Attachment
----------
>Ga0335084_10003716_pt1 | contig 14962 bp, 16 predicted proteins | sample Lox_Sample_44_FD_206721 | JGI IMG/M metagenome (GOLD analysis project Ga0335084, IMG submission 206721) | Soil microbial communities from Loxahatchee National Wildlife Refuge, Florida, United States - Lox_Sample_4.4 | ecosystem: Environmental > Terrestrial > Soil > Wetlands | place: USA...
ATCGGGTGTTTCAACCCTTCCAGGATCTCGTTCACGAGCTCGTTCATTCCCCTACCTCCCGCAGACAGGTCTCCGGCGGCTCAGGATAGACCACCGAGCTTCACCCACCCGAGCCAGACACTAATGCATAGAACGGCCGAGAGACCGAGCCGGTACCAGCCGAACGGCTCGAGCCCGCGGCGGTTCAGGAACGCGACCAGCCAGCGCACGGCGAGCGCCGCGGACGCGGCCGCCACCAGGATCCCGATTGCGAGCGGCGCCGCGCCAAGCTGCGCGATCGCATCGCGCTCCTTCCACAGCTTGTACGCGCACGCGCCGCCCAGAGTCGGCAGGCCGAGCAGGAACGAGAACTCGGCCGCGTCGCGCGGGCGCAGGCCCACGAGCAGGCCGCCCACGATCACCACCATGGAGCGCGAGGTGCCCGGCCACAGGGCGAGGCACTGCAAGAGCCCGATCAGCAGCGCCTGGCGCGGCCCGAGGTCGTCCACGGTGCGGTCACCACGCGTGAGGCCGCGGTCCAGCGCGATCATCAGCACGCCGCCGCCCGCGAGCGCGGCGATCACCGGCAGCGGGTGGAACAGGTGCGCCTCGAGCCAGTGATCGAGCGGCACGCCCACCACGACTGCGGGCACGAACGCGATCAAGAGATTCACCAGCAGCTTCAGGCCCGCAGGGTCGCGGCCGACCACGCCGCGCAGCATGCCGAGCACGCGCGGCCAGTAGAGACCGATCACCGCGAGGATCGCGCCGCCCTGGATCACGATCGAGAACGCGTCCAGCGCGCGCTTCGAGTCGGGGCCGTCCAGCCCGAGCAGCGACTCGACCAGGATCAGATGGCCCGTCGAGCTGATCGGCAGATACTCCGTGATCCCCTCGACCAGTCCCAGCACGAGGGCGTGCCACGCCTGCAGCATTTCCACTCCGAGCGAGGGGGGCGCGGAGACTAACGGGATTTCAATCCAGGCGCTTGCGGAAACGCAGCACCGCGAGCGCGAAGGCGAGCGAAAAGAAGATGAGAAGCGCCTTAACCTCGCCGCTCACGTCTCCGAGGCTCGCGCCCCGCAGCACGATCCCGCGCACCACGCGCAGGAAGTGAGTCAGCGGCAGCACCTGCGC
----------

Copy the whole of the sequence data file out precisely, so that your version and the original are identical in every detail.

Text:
>Ga0335084_10003716_pt1 | contig 14962 bp, 16 predicted proteins | sample Lox_Sample_44_FD_206721 | JGI IMG/M metagenome (GOLD analysis project Ga0335084, IMG submission 206721) | Soil microbial communities from Loxahatchee National Wildlife Refuge, Florida, United States - Lox_Sample_4.4 | ecosystem: Environmental > Terrestrial > Soil > Wetlands | place: USA...
ATCGGGTGTTTCAACCCTTCCAGGATCTCGTTCACGAGCTCGTTCATTCCCCTACCTCCCGCAGACAGGTCTCCGGCGGCTCAGGATAGACCACCGAGCTTCACCCACCCGAGCCAGACACTAATGCATAGAACGGCCGAGAGACCGAGCCGGTACCAGCCGAACGGCTCGAGCCCGCGGCGGTTCAGGAACGCGACCAGCCAGCGCACGGCGAGCGCCGCGGACGCGGCCGCCACCAGGATCCCGATTGCGAGCGGCGCCGCGCCAAGCTGCGCGATCGCATCGCGCTCCTTCCACAGCTTGTACGCGCACGCGCCGCCCAGAGTCGGCAGGCCGAGCAGGAACGAGAACTCGGCCGCGTCGCGCGGGCGCAGGCCCACGAGCAGGCCGCCCACGATCACCACCATGGAGCGCGAGGTGCCCGGCCACAGGGCGAGGCACTGCAAGAGCCCGATCAGCAGCGCCTGGCGCGGCCCGAGGTCGTCCACGGTGCGGTCACCACGCGTGAGGCCGCGGTCCAGCGCGATCATCAGCACGCCGCCGCCCGCGAGCGCGGCGATCACCGGCAGCGGGTGGAACAGGTGCGCCTCGAGCCAGTGATCGAGCGGCACGCCCACCACGACTGCGGGCACGAACGCGATCAAGAGATTCACCAGCAGCTTCAGGCCCGCAGGGTCGCGGCCGACCACGCCGCGCAGCATGCCGAGCACGCGCGGCCAGTAGAGACCGATCACCGCGAGGATCGCGCCGCCCTGGATCACGATCGAGAACGCGTCCAGCGCGCGCTTCGAGTCGGGGCCGTCCAGCCCGAGCAGCGACTCGACCAGGATCAGATGGCCCGTCGAGCTGATCGGCAGATACTCCGTGATCCCCTCGACCAGTCCCAGCACGAGGGCGTGCCACGCCTGCAGCATTTCCACTCCGAGCGAGGGGGGCGCGGAGACTAACGGGATTTCAATCCAGGCGCTTGCGGAAACGCAGCACCGCGAGCGCGAAGGCGAGCGAAAAGAAGATGAGAAGCGCCTTAACCTCGCCGCTCACGTCTCCGAGGCTCGCGCCCCGCAGCACGATCCCGCGCACCACGCGCAGGAAGTGAGTCAGCGGCAGCACCTGCGC